This past Saturday, just past midnight Beijing time, Laos launched its first telecommunications satellite, LaoSat 1. The take off, however, did not occur in Laos, but rather from a launchpad in Sichuan, as China's participation in the venture has been critical throughout. In addition to providing the facility — because Laos does not possess an aerospace industry of its own — the Chinese government also contributed the necessary technology for both design and development of the spacecraft.
In 2006, Laos tentatively began developing a potential satellite project, but did not do so in earnest until a suitable orbital slot became available three years later. Even after securing a position for the planned geosynchronous satellite, the need for investment capital loomed large. Laos has an annual GDP equivalent to US$11.77 billion, placing the landlocked nation's economy below those of all its geographic neighbors. As such, the space undertaking was deemed unaffordable and delayed until such time that outside funds could be secured. It was at this point Beijing stepped in, offering both financial and technological assistance.
Once an agreement was reached, the Export-Import Bank of China — or China Exim Bank — provided US$259 million in loans in exchange for a majority ownership stake in the final product. The bilateral agreement, published in a joint-press release following the launch, allocated 45 percent to the Laos government, with the controlling share going to a consortium of Chinese-owned companies. By securing a controlling stake of 55 percent, the Chinese government has likely ensured a long-term return on its investment via corporate and consumer licensing fees.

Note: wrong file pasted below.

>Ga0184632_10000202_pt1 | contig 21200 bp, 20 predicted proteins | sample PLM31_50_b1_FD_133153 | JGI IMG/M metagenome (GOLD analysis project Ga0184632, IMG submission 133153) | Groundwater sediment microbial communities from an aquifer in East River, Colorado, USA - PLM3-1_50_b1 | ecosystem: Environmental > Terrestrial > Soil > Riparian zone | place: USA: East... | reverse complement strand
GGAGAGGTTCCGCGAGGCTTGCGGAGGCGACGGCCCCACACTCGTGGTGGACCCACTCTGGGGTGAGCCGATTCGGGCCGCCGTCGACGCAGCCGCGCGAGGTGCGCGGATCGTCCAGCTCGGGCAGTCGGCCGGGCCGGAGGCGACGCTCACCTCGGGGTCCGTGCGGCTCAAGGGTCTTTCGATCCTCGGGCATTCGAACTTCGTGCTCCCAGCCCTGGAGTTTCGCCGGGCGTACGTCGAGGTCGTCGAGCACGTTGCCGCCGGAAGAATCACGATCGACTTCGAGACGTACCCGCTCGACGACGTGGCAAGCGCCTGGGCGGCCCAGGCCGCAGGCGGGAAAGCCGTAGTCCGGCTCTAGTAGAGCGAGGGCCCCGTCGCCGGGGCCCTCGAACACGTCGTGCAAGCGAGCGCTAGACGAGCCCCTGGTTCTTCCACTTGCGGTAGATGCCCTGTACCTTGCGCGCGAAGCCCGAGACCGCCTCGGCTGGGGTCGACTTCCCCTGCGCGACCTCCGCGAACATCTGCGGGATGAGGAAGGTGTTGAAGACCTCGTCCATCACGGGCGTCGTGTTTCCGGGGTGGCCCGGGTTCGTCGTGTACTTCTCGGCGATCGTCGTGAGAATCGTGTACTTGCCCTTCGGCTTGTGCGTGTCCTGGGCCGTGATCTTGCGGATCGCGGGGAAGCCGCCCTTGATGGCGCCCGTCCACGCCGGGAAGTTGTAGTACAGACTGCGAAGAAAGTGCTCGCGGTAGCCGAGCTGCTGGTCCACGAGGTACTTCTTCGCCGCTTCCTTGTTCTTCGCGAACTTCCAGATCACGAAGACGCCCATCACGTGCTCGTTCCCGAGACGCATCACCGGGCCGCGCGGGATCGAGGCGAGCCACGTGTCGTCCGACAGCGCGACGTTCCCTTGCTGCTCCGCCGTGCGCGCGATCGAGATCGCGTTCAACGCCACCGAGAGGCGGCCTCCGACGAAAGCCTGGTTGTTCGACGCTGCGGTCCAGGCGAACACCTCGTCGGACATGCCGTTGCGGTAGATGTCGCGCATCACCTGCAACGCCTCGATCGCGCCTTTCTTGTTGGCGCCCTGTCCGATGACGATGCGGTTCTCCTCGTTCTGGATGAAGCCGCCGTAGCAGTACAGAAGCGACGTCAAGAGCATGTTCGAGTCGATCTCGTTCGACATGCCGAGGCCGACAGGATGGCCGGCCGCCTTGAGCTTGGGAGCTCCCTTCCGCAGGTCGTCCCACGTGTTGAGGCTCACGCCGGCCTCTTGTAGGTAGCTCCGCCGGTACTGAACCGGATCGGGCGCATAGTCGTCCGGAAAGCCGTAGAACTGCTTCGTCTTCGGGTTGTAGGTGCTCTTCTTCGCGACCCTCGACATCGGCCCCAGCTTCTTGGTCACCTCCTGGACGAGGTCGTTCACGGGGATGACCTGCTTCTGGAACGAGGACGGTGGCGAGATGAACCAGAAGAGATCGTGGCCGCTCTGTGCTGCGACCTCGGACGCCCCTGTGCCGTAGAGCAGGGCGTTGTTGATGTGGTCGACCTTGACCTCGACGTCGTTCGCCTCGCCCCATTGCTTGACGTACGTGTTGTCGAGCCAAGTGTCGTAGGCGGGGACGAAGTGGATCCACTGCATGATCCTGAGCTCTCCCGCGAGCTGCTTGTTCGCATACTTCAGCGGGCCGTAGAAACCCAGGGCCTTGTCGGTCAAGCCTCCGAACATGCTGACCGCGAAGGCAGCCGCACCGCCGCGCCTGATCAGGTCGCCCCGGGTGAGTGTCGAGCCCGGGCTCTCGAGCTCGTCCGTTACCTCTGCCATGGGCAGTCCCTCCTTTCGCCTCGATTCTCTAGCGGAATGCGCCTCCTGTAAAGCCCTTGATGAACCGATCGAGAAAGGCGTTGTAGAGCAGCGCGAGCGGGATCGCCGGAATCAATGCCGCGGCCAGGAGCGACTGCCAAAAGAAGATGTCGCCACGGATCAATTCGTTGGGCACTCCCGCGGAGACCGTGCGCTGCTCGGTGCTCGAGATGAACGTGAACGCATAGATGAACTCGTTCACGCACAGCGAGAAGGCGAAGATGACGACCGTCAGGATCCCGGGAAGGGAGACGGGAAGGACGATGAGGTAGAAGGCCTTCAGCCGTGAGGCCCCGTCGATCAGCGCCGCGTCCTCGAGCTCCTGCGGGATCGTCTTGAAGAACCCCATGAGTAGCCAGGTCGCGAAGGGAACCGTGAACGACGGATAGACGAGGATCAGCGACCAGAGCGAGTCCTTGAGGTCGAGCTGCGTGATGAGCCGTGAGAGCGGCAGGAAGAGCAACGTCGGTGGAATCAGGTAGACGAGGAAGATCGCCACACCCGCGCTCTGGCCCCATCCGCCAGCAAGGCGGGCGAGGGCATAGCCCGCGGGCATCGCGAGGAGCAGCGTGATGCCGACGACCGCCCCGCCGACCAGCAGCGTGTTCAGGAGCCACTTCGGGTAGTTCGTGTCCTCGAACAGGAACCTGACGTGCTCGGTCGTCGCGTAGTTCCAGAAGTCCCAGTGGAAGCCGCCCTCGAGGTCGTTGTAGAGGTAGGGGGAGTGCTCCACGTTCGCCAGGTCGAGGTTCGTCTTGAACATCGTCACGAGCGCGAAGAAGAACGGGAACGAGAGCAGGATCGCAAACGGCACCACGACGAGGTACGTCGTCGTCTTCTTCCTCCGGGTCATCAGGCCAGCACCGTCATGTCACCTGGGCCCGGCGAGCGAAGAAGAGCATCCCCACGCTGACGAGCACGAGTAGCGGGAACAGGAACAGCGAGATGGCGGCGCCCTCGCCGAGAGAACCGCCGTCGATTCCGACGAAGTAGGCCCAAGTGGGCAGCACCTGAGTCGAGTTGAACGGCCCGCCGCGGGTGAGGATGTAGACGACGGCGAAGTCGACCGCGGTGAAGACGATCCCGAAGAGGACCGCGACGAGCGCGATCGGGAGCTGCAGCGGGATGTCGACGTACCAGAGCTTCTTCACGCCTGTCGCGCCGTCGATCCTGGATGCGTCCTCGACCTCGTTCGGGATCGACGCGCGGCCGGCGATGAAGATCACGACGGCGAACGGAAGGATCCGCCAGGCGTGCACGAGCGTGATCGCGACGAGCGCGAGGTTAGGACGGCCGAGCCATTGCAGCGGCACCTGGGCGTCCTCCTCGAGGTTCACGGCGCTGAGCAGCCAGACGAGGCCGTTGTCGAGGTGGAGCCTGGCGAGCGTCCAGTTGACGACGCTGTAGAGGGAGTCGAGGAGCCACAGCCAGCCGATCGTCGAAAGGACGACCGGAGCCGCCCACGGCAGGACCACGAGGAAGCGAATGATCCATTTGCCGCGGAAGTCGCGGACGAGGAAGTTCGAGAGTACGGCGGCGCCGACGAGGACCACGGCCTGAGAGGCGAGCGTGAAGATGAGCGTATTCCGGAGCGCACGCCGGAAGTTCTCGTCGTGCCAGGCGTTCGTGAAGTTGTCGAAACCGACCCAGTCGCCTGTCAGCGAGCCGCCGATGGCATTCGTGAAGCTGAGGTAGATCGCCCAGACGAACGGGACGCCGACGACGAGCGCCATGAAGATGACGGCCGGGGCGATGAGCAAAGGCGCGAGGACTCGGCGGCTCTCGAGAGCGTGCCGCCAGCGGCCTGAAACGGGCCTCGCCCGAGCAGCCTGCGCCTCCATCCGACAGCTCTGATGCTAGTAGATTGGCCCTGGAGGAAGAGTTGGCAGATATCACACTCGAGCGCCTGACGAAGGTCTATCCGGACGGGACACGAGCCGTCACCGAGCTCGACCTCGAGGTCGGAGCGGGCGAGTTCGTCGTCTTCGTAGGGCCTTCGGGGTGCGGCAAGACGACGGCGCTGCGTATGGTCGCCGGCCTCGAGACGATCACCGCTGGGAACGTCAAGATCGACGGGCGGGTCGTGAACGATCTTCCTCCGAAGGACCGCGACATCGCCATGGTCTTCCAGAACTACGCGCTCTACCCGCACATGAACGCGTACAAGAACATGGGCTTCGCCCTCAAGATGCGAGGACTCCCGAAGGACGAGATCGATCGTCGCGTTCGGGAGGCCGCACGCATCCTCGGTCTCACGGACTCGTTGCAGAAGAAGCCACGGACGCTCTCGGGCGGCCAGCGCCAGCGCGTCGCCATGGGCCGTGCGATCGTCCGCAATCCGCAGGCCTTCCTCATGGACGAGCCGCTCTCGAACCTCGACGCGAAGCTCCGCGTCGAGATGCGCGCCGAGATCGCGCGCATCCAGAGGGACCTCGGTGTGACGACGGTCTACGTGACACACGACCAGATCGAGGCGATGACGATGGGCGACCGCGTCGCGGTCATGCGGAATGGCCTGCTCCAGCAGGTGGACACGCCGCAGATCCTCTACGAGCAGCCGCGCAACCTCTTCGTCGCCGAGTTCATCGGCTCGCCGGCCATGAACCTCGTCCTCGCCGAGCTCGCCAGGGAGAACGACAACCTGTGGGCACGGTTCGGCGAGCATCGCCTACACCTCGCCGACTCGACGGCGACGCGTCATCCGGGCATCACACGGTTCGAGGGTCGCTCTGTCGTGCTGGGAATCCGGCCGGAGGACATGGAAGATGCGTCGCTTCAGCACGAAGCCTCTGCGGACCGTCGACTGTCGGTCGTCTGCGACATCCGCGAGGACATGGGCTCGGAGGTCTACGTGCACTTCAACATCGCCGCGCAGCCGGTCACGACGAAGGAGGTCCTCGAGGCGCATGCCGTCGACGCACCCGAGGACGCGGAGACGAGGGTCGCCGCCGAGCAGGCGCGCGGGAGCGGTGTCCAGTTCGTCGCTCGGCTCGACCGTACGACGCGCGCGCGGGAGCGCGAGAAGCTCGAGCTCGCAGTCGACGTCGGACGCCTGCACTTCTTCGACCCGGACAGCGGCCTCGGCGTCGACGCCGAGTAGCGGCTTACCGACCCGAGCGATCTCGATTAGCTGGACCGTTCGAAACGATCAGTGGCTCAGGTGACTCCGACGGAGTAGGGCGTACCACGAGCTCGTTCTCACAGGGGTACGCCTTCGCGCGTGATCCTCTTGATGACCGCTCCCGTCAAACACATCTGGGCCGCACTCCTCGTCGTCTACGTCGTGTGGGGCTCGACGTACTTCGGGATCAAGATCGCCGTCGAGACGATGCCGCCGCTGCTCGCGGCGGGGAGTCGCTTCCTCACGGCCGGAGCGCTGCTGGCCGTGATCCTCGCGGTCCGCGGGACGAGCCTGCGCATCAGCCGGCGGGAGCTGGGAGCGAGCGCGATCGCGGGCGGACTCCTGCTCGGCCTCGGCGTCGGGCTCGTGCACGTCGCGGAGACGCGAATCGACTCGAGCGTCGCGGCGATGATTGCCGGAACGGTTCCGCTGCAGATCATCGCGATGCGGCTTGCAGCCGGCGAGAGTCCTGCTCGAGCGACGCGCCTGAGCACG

This is not an unusual action on the part of China Exim Bank. Established in 1994 and subordinate to the country's State Council, the institution is one of three major Chinese financial institutions designed "to implement state policies in industry, foreign trade, diplomacy, econom[ics], and provide financial support so as to promote the export of Chinese products and services." In this case, the bank has provided financial support in order to promote the export of telecommunications technology to its southern neighbor while also publicizing its space program.
Both the Laos and Chinese sides of the venture expressed pride in what they achieved, framing the cooperative effort in terms of future benefits to the people of Laos. In an announcement published by the state-owned Lao News Agency, Minister of Post and Telecommunications, Hiem Phommachanh, said:
LaoSat 1 will be very beneficial to our country because the majority of our country is mountainous. [It] will be used for many purposes, including distance education and medicine, telecommunications and internet links, as well as facilitating anti-disaster efforts.
Echoing such sentiments, Han Qingping, chairman of the China Asia-Pacific Mobile Telecom Satellite Company — which owns 35 percent of LaoSat 1 — stated:
Currently Laos can only use satellites rented from other countries. Now it has its own. People can enjoy more diversified TV programs. [Also], many mountainous areas in north Laos have no communication connections like this. With this new satellite, people living in the mountains can have a better understanding of the outside world.
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